My first mobile device was a Palm V. I understood the power of mobile really early. I was 15 in 1999, when the Palm V was released. I first came across the Palm devices in 1998, when the Palm III came onto the scene. I never owned one, but played with the one my Dad owned, but barely used.
This device was comically under-powered in retrospect. It had 2 megabytes of RAM, which had to be used as not only the working memory of the device, but also the storage. It had a 16 Hz processor, a 4-greyscale screen, and a stylus-driven interface.
The Palm V was an amazing device. In lieu of the plastic of the Palm III, it had a finished anodized aluminum finish, very similar to the kinds of sleek devices we would only begin to regularly see in the last couple of years. It was nearly half the weight of its predecessor, and as thin as the stylus you used to control it. It had a surprisingly well-designed docking station (imagine this: since USB hadn’t yet been developed, it had to sync over the low-bandwidth Serial Port available on PCs at the time).
Continue reading Going mobile in 1998
I was in the best of settings when I realized that Shakespeare was indeed great. My freshman year in high school, I had English class with an esteemed teacher, Mr. Broza—hailed as the Paul D. Schreiber High School Shakespeare aficionado, founder of Schreiber’s Annual Shakespeare Day, and, perhaps most heart-warming of all, a self-proclaimed Shakespeare lover whose posters of The Bard could be found as wallpaper in his small office. How lucky I thought I was. Indeed, if I wanted to appreciate Hamlet, I was in the right hands.
But how misled I actually was—at least, in Walker Percy’s eyes. In his essay, “The Loss of the Creature,” Percy recalls a scene from The Heart Is a Lonely Hunter:
…the girl hides in the bushes to hear the Capehart in the big house play Beethoven. Perhaps she was the lucky one after all. Think of the unhappy souls inside, who see the record, worry about the scratches, and most of all worry about whether they are getting it, whether they are bona fide music lovers. What is the best way to hear Beethoven: sitting in a proper silence around the Capehart or eavesdropping from an azalea bush?
Percy here contrasts two different approaches to viewing art—the girl who informally and spontaneously encounters the work of art, out of context, as opposed to the “unhappy souls inside” who formally prepare themselves for a kind of pre-packaged listening experience. Percy wonders which is better—a question meant for the reader’s pondering. But his essay offers his answer: we can only truly see or hear a piece of art by “the decay of those facilities which were designed to help the sightseer”. Perhaps Percy is right—it might have been better if my experience with Hamlet had been an accidental discovery rather than a guided tour, an “eavesdropping from an azalea bush” rather than “proper silence around the Capehart.” Perhaps I should have encountered the text unaware of its origin but intrigued by its mystery. After sitting by a tree and reading the text front-to-back, perhaps then I would be able to “see” Shakespeare in Percy’s sense of the word.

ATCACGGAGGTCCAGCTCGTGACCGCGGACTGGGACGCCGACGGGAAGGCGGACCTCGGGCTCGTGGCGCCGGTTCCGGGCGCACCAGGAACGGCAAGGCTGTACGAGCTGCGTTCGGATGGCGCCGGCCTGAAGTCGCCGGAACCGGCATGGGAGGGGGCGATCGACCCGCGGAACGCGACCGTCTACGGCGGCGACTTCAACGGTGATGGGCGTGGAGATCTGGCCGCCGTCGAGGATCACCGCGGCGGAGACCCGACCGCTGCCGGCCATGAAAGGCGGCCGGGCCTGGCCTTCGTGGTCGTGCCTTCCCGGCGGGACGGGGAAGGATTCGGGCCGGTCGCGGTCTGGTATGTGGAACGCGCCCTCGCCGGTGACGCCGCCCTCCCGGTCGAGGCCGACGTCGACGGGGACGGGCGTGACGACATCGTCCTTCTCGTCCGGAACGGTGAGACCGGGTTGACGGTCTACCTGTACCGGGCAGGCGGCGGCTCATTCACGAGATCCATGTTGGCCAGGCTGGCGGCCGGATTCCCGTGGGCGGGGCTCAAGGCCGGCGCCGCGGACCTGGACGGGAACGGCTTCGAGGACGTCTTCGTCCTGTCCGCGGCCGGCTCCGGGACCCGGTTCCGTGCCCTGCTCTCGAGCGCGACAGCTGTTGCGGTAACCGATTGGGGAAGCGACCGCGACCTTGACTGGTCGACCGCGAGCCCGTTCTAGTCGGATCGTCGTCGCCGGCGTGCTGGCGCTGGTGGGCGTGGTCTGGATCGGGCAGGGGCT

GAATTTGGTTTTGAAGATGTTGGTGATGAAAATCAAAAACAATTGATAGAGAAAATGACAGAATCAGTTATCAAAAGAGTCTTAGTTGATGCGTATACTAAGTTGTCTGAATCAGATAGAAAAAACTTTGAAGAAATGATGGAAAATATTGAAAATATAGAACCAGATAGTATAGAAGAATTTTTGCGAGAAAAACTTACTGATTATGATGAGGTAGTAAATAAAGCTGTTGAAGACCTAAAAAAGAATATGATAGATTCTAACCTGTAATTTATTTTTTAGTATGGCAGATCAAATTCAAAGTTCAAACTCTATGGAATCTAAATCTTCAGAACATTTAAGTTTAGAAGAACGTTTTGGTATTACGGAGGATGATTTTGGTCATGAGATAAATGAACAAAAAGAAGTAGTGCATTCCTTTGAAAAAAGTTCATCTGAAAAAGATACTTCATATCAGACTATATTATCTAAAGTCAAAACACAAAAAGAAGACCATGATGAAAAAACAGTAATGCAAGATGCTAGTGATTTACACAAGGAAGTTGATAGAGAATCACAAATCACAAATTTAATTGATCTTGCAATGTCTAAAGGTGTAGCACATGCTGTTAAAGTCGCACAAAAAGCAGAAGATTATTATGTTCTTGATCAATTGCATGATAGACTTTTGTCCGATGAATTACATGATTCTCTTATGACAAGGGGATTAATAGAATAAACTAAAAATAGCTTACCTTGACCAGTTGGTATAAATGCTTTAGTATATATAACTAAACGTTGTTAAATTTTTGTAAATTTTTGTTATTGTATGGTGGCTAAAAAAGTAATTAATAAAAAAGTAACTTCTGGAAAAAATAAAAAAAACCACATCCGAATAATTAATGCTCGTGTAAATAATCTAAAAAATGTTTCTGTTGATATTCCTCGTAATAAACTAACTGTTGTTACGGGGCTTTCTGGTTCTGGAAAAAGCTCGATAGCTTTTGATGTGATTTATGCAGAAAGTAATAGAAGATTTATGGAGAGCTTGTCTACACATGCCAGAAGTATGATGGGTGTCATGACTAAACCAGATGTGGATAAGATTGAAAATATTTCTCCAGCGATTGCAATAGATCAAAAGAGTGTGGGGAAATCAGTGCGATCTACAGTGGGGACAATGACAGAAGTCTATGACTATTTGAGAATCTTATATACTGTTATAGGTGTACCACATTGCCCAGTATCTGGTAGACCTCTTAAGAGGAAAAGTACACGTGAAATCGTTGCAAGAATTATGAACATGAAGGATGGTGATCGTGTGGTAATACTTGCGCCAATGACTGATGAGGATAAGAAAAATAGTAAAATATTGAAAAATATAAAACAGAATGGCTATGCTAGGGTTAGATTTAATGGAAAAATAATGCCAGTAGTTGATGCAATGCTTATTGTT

Continue reading Questioning the Canon
Just came across this essay I wrote on my morning commute from Long Island to NYC in 2007, while I was a software engineer for Morgan Stanley.
I was joking with some friends the other day that my “to read” list keeps growing every day, and it only seems like things are added but never removed. I made the following analogy: it grows by the bucket full and shrinks by the thimble full, to which my coworkers replied, “you need bigger thimbles and smaller buckets.” If only it were that easy.
Unfortunately, I’m not getting used to this 9-to-5 stuff even if it is only 9-to-5. The other day I watched a video of Andy Hertzfield (one of the original software developers on the Mac team at Apple) and he was talking about how when he was my age he would work 80 hour weeks and just poured his heart and soul and to work. And I thought: I can’t do that on my current project. Why should I?
Continue reading Smaller buckets and bigger thimbles
Poynter smartly rang the bell feeling it was necessary to tell publishers Buzzfeed is a “real news site.” Yes, it is. It’s a news website and it’s the future. Buzzfeed is data driven, and it knows in a real and provable way what its readers want – and it’s growing like gangbusters. As HuffPo proved – and as the history of digital media keeps proving again and again – data rules. Data is how you find audience. Data is how you retain it. Sure, old guard websites deploy analytics to track usage patterns on the sites themselves, but they are missing the boat on analyzing the important stuff – share, search and social – to inform their edit and product decisions.
from Print is Dead, Long Live Print?